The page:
Background Information


The word orchestra is greek in origin and refers to the area in front of a theatre stage, where the chorus would be standing to perform. This definition is extremely fitting, as most commonly, nowadays, one would see an orchestra accompanying Operas, Ballets and Musical Theatre productions.


An orchestra is a large group of musicians which play together in what is known as an instrumental ensemble. It usually consists of instruments from the different instrument families e.g. Violin, Cello – from the String family; Oboe, Flute – from the Woodwind family and the French horn from the Brass family. Percussion instruments such as drums can also be found in an orchestra, with them being grouped together in different sections.

Within the orchestra there is an accepted hierarchy which is followed, in both the orchestra itself and within each instrument group. The leader of an orchestra is known as a conductor. He/she stands at the front, facing the orchestra, and is responsible for giving all the musicians instructions throughout the performance.  In each group their is a musician known as a principal which is responsible for leading the group or playing solos. In the violins section, the principal is known as ‘the leader’; he/she is not only the leader of the strings section in general but is also considered to be the second in command of the entire orchestra. This musician can always be found on the lefthand side of the conductor.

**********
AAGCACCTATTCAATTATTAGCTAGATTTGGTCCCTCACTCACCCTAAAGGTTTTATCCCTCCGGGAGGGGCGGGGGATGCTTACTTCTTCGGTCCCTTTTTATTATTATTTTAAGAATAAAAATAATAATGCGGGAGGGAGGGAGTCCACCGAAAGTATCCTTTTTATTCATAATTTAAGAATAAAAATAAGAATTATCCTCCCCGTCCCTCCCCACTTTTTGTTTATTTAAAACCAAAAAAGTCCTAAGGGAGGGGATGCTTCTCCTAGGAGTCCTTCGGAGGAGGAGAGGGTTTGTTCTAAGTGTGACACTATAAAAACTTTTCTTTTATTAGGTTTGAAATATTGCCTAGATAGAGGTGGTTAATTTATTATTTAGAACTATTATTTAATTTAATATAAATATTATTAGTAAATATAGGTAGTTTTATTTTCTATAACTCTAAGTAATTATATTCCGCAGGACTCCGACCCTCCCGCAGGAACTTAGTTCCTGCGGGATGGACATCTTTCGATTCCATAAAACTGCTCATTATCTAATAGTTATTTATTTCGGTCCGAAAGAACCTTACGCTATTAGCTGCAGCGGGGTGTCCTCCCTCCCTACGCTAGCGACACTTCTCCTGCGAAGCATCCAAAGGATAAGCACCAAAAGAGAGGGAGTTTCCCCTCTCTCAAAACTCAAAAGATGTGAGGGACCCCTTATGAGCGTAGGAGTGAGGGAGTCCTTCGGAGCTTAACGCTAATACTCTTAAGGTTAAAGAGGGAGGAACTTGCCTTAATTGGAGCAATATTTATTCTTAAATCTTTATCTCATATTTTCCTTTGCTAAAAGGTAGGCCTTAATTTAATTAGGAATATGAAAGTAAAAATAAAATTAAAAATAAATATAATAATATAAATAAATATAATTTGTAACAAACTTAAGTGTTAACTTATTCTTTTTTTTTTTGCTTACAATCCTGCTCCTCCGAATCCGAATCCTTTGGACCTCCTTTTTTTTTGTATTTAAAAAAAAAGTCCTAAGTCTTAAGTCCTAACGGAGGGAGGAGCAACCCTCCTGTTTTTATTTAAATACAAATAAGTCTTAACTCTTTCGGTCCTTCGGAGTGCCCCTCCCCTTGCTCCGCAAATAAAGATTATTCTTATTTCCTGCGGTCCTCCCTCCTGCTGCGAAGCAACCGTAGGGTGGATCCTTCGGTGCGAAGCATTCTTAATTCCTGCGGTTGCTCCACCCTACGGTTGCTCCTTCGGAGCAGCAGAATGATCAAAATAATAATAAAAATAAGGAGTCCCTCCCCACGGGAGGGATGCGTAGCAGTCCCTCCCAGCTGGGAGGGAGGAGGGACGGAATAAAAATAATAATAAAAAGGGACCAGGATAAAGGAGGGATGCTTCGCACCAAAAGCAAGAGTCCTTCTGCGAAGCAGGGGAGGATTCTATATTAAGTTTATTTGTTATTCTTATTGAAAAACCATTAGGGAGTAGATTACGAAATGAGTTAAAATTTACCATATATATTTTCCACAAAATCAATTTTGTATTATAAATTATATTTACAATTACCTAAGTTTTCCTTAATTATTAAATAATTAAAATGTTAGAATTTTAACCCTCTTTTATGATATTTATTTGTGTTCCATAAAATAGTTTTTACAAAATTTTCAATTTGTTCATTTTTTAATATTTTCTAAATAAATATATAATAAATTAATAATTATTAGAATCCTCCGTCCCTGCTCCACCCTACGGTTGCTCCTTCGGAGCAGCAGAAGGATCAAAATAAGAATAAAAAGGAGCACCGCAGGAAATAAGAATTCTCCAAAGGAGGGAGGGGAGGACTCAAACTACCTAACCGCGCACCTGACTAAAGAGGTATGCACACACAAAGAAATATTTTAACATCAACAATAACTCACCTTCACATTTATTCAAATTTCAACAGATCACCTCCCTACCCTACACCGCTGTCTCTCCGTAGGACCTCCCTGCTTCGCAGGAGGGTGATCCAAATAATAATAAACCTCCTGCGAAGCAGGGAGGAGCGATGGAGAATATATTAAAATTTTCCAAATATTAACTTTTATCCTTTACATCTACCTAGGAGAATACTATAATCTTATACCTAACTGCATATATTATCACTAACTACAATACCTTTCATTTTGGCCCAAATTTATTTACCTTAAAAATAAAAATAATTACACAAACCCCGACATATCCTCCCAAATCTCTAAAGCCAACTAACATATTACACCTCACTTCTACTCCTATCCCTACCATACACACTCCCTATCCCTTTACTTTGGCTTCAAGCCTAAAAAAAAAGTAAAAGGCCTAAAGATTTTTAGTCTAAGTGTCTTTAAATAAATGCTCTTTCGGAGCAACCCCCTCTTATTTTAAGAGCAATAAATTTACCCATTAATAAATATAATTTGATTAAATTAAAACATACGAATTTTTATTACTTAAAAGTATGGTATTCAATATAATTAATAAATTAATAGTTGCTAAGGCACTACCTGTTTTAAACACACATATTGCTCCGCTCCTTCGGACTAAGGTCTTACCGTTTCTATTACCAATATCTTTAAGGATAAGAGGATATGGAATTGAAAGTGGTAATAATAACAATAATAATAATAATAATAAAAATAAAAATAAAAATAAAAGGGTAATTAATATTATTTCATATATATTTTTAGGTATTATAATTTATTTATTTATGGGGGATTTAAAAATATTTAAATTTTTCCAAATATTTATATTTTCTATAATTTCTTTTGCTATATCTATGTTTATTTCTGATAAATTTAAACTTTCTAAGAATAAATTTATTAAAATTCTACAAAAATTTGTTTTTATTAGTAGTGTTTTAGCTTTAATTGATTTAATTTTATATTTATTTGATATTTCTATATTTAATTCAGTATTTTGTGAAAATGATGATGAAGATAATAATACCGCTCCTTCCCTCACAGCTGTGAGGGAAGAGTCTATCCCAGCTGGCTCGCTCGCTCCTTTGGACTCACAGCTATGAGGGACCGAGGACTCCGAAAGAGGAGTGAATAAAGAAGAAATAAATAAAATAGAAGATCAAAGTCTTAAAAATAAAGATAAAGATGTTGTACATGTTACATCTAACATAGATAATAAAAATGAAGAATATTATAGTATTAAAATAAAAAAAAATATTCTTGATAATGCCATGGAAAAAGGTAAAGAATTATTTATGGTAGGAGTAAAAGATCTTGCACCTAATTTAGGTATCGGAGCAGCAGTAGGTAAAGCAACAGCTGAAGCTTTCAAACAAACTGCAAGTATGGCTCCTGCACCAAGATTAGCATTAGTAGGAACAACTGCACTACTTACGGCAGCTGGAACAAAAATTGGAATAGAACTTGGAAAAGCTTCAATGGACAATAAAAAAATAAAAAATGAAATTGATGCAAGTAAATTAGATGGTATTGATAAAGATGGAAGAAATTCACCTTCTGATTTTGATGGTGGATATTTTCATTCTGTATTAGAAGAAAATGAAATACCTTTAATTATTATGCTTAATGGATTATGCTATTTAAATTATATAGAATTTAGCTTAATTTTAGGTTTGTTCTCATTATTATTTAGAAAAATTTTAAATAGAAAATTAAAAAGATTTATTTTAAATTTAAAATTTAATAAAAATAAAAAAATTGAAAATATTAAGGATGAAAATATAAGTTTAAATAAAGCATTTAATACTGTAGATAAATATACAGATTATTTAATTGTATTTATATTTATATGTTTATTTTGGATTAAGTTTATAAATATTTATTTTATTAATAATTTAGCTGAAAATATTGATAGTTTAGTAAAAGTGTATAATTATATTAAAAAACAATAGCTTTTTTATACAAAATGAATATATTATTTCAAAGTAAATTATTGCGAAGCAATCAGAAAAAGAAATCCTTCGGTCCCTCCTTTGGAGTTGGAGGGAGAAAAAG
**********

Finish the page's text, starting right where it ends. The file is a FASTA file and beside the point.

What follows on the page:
As centuries went by and music evolved into different periods, so did the orchestra. Orchestras vary in size depending on what period the music is from e.g. orchestras from the Baroque or Classical period are smaller than those from the Romantic onwards. The size can vary, with the largest known orchestra to have 120 members.